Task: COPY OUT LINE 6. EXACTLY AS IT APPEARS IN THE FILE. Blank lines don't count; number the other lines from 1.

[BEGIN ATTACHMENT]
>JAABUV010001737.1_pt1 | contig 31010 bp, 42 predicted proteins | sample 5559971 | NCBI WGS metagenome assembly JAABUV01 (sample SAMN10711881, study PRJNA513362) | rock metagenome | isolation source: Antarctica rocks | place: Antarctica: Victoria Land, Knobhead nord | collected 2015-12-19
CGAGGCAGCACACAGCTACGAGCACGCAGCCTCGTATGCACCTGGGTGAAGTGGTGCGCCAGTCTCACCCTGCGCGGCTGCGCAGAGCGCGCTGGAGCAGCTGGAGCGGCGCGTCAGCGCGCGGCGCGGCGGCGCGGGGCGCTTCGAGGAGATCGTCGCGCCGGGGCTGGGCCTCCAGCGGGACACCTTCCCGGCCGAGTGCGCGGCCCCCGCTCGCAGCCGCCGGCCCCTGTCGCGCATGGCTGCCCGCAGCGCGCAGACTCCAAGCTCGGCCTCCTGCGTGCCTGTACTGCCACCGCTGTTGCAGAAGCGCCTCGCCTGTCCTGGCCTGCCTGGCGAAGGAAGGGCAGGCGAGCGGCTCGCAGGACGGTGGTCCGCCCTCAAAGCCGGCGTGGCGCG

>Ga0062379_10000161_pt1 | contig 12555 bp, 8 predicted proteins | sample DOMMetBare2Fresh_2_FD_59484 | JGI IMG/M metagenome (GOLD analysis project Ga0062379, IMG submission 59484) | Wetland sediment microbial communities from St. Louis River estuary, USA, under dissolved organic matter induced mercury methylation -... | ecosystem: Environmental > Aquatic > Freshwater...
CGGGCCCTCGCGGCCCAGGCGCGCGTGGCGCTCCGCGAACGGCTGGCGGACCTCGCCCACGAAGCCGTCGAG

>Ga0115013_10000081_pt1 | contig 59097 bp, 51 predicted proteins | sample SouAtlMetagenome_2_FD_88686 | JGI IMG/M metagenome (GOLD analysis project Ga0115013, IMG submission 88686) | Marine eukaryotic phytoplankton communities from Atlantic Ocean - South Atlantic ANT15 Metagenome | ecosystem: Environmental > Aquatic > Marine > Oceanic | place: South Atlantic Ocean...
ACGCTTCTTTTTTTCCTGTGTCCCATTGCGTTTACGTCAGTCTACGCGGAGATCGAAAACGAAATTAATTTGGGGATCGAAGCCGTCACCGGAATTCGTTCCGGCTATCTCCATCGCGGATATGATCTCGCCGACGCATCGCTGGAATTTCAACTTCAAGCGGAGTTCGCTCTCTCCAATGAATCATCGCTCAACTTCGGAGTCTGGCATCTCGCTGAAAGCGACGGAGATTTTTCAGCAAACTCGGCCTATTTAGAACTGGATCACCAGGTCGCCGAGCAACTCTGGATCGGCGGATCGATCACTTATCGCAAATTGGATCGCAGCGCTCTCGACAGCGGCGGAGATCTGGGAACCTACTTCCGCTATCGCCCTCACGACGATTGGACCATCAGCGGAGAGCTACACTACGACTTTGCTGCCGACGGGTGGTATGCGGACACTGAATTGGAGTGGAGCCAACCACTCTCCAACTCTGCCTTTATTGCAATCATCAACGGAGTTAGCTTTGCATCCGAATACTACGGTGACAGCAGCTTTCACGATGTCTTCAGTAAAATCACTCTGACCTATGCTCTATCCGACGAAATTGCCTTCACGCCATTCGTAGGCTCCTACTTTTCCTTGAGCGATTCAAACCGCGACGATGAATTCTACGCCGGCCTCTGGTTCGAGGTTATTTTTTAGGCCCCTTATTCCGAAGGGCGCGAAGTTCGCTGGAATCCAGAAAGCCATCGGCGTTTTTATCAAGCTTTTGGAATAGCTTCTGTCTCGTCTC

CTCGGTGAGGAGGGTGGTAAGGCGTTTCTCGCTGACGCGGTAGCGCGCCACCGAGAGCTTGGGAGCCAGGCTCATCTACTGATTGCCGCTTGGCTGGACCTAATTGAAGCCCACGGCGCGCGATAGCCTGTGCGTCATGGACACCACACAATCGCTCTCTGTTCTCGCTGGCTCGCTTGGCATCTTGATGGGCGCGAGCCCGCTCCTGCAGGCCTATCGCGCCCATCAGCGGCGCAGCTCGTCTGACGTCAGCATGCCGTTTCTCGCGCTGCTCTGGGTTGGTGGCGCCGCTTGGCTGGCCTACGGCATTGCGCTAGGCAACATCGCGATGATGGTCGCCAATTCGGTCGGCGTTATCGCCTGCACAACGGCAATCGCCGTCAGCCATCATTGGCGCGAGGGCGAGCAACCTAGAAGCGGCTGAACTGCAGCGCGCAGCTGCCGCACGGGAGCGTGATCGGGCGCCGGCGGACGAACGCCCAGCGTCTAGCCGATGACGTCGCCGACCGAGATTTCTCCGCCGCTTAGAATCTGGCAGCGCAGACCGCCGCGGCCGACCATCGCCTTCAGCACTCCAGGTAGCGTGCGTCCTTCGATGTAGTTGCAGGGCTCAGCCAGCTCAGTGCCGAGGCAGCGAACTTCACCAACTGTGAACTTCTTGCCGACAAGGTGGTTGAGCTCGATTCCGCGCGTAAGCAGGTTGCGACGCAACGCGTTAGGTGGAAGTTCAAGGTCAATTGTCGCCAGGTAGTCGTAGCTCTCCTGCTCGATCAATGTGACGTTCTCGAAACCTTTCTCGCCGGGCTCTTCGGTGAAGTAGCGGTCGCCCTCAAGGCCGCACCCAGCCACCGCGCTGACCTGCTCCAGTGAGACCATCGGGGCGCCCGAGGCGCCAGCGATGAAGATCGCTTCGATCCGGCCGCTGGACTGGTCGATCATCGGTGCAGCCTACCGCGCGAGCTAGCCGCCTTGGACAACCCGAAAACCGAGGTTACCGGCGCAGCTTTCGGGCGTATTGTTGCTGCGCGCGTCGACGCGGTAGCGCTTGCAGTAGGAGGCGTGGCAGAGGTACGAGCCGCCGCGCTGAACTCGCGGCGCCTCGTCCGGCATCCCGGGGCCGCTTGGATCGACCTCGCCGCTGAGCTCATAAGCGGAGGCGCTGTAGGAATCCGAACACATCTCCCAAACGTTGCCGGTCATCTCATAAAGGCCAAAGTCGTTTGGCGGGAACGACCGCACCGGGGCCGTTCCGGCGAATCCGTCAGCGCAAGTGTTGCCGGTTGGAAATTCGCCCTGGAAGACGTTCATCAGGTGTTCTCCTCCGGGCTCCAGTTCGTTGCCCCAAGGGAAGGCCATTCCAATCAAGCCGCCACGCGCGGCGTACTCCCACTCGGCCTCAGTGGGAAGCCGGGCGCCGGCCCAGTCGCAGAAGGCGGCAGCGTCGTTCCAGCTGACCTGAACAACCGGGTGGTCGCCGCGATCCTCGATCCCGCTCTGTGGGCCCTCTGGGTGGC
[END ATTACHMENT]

ACGCTTCTTTTTTTCCTGTGTCCCATTGCGTTTACGTCAGTCTACGCGGAGATCGAAAACGAAATTAATTTGGGGATCGAAGCCGTCACCGGAATTCGTTCCGGCTATCTCCATCGCGGATATGATCTCGCCGACGCATCGCTGGAATTTCAACTTCAAGCGGAGTTCGCTCTCTCCAATGAATCATCGCTCAACTTCGGAGTCTGGCATCTCGCTGAAAGCGACGGAGATTTTTCAGCAAACTCGGCCTATTTAGAACTGGATCACCAGGTCGCCGAGCAACTCTGGATCGGCGGATCGATCACTTATCGCAAATTGGATCGCAGCGCTCTCGACAGCGGCGGAGATCTGGGAACCTACTTCCGCTATCGCCCTCACGACGATTGGACCATCAGCGGAGAGCTACACTACGACTTTGCTGCCGACGGGTGGTATGCGGACACTGAATTGGAGTGGAGCCAACCACTCTCCAACTCTGCCTTTATTGCAATCATCAACGGAGTTAGCTTTGCATCCGAATACTACGGTGACAGCAGCTTTCACGATGTCTTCAGTAAAATCACTCTGACCTATGCTCTATCCGACGAAATTGCCTTCACGCCATTCGTAGGCTCCTACTTTTCCTTGAGCGATTCAAACCGCGACGATGAATTCTACGCCGGCCTCTGGTTCGAGGTTATTTTTTAGGCCCCTTATTCCGAAGGGCGCGAAGTTCGCTGGAATCCAGAAAGCCATCGGCGTTTTTATCAAGCTTTTGGAATAGCTTCTGTCTCGTCTC